Trudeau Unveils Ambitious Emission Cuts – A High-Stakes Plan or a Political Smoke Screen?

Post-COP28, Canada’s divisive stance on oil and gas emissions surfaces as the government unveils a cap-and-trade system. Political dissent brews as Conservatives criticize job losses, while the NDP deems the plan insufficient, highlighting the uphill battle facing the government in implementing emissions regulations. Photo Credit: PMO


As the world’s largest climate conference, the Conference of Parties (COP) 28, wrapped up last week, the Canadian delegation returned divided on what the future holds for one of Canada’s largest sectors. 

Hosted in the United Arab Emirates, over 80,000 delegates came from across the world to discuss how countries can reduce their carbon emissions, especially in the oil and gas sector, in order to slow down global warming and prevent climate change. 

As a country that has one of the largest oil and gas sectors in the world, Canada found itself in a bit of an awkward spot at these discussions. Unlike other sectors in Canada, the emissions from oil and gas are on the rise and have increased above the 2005 levels. 

During the last election, Justin Trudeau and his Liberals ran on a promise to cut emissions from this sector. Until last week, that promise, like many commitments from this government, had gone cold. 

Seeing a national stage as an opportunity to tote Canada’s progress, the federal government decided that in the dying days of COP28 it was time to announce their plan to cut emissions and gain some international clout while showing Canadians they can deliver on their word. 

As one would guess, the response at a conference that theme was cutting emissions applaud the government’s new framework, which would set a cap on 2030 emissions at 35 to 38 per cent below 2019 levels and for the sector to be net zero by 2050.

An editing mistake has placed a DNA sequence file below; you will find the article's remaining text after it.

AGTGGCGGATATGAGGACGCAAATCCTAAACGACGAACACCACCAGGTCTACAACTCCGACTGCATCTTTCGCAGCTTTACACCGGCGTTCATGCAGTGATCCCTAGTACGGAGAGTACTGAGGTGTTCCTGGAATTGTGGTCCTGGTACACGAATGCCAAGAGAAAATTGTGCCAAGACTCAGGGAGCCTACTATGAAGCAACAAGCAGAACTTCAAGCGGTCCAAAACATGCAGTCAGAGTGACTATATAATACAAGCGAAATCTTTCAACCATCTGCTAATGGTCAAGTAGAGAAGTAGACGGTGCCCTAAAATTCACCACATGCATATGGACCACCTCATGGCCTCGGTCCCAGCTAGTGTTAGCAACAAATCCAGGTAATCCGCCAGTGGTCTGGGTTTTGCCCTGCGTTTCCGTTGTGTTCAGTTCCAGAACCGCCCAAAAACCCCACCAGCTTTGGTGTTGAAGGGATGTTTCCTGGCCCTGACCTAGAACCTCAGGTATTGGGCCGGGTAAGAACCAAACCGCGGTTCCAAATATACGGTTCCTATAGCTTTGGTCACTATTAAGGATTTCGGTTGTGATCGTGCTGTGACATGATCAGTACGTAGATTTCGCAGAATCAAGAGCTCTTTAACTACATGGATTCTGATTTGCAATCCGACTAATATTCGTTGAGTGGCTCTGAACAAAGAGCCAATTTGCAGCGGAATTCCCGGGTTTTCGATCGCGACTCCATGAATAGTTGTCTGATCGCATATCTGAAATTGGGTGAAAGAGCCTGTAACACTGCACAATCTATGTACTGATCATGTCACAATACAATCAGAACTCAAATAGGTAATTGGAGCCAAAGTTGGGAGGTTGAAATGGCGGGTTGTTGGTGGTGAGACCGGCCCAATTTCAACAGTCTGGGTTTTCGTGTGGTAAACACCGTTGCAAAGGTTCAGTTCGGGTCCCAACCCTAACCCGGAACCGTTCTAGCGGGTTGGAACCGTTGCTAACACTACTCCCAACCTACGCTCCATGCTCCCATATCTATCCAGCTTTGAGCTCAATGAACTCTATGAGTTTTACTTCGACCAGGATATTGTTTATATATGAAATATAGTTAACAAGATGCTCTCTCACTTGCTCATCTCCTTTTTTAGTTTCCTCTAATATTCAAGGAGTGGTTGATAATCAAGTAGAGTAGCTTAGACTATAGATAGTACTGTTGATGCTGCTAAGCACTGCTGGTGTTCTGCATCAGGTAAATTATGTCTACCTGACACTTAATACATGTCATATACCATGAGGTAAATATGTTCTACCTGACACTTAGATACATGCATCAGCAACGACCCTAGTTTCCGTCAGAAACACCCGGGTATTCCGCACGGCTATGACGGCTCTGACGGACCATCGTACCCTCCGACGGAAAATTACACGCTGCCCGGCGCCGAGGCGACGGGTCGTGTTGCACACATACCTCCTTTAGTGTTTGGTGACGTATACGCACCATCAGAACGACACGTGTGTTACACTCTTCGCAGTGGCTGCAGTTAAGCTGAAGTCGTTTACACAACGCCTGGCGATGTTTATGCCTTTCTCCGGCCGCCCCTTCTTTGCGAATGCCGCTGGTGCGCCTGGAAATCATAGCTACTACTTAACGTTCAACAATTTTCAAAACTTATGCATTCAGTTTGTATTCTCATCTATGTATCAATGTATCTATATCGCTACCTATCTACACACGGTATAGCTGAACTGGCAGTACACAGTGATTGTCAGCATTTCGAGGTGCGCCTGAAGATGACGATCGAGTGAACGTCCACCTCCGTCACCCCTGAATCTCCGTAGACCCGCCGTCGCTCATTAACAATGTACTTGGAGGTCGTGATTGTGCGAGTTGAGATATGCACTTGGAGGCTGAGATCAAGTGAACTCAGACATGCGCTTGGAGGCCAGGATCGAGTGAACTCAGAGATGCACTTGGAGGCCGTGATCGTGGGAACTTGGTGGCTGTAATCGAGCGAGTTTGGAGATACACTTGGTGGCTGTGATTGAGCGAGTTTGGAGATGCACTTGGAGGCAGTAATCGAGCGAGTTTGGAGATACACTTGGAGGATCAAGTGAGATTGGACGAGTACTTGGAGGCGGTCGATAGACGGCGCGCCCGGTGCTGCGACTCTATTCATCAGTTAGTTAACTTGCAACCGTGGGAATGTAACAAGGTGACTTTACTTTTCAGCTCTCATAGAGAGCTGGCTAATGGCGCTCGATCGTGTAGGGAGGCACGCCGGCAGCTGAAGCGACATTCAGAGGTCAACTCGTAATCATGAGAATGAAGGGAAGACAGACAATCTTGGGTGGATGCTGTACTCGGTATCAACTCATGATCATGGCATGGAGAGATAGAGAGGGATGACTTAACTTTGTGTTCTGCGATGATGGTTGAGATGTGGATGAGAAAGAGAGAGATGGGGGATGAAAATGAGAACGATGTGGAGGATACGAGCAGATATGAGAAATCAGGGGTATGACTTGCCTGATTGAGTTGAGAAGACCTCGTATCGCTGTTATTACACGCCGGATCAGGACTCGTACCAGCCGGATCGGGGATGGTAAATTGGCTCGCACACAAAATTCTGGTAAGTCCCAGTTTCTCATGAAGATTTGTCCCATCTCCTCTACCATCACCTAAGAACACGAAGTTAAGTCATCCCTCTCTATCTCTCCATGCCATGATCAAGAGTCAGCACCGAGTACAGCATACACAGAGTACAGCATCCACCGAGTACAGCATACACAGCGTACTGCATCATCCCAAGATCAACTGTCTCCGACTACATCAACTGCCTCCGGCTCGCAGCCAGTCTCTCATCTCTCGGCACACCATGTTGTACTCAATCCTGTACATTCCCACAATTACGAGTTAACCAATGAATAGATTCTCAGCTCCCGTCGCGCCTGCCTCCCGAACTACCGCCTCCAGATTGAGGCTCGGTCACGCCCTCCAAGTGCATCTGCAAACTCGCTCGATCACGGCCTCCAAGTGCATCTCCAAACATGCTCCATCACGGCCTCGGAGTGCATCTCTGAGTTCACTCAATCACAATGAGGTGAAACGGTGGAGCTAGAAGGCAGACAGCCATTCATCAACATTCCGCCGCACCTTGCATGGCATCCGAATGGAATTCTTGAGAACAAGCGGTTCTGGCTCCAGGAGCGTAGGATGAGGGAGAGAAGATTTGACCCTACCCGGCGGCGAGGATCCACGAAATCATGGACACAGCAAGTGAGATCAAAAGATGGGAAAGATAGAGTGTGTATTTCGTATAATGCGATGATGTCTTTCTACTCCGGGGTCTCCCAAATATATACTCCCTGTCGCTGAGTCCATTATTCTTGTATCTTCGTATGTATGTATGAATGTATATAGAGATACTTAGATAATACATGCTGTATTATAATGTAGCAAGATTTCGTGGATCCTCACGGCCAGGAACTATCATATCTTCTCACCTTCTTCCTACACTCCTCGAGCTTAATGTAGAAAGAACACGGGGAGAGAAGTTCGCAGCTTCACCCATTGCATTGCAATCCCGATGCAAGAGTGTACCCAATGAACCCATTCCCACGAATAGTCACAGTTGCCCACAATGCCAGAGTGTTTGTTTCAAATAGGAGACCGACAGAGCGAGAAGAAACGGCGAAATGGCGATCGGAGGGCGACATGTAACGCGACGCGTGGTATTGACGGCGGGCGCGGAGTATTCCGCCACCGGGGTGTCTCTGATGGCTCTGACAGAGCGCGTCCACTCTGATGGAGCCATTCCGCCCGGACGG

To do this, the government is creating a cap-and-trade system where companies that are successful in reducing their emissions can sell used credits to other companies. Ontario once had a similar program that was applied as their solution to a carbon price. So, is this a second carbon tax? 

The federal Conservatives seem to think so. In response to the government’s announcement, Pierre Poilivere responded by saying that the new framework will kill jobs in Canada, send production and revenues, to other countries as the market shifts to meet demand.

The Conservatives have long been against the government’s approach to carbon pricing or forcing companies to change their habits through legislation. Instead, the Conservatives have long been champions of leveraging tax credits to support green tech research and spur innovation. 

While on the other side of the spectrum, the NDP has also criticized the Trudeau’s plan as not going far enough. The oil and gas executives and lobbyist who wanted weaker regulations in order to continue their current levels of productions and emissions have influenced those on the orange team claim. That the federal government had a real opportunity to create change and reform one of Canada’s dirtiest sectors, but instead Trudeau and his government took the easy road and future generations will suffer. 

The reality is that the government has found itself between a rock and a hard place to come up with these regulations. In recent months, the government’s climate agenda has fallen apart. Canada’s highest courts have dealt blow after blow to their environmental aspirations. 

For Justin Trudeau and his government, the challenge ahead will be to propose this plan to Canadians. As it stands, the government is being beaten over the head by the Conservatives for the effectiveness of the carbon tax and claiming that it is leading to a higher cost of living and many Canadians are paying a price, literally. 

As the farmer pays more for fuel in their tractor to harvest their fields or dry their grain, the cost is being passed down the food chain until it reaches the grocery store and customers at the checkout counter. If the polls are any indicator, this line of reasons is working. Canadians are believing in the Conservative spin and questioning the effectiveness of a price on carbon. 

Given that the framework to cap the oil and gas sectors emissions will not be in effect until 2026, well after the next election, whenever that might be, Justin Trudeau will need another mandate and win the confidence of Canadians. Otherwise, this plan will go up in smoke. 

It is a long road ahead for the government to get this policy over the line, but will they have enough gas in their tank?

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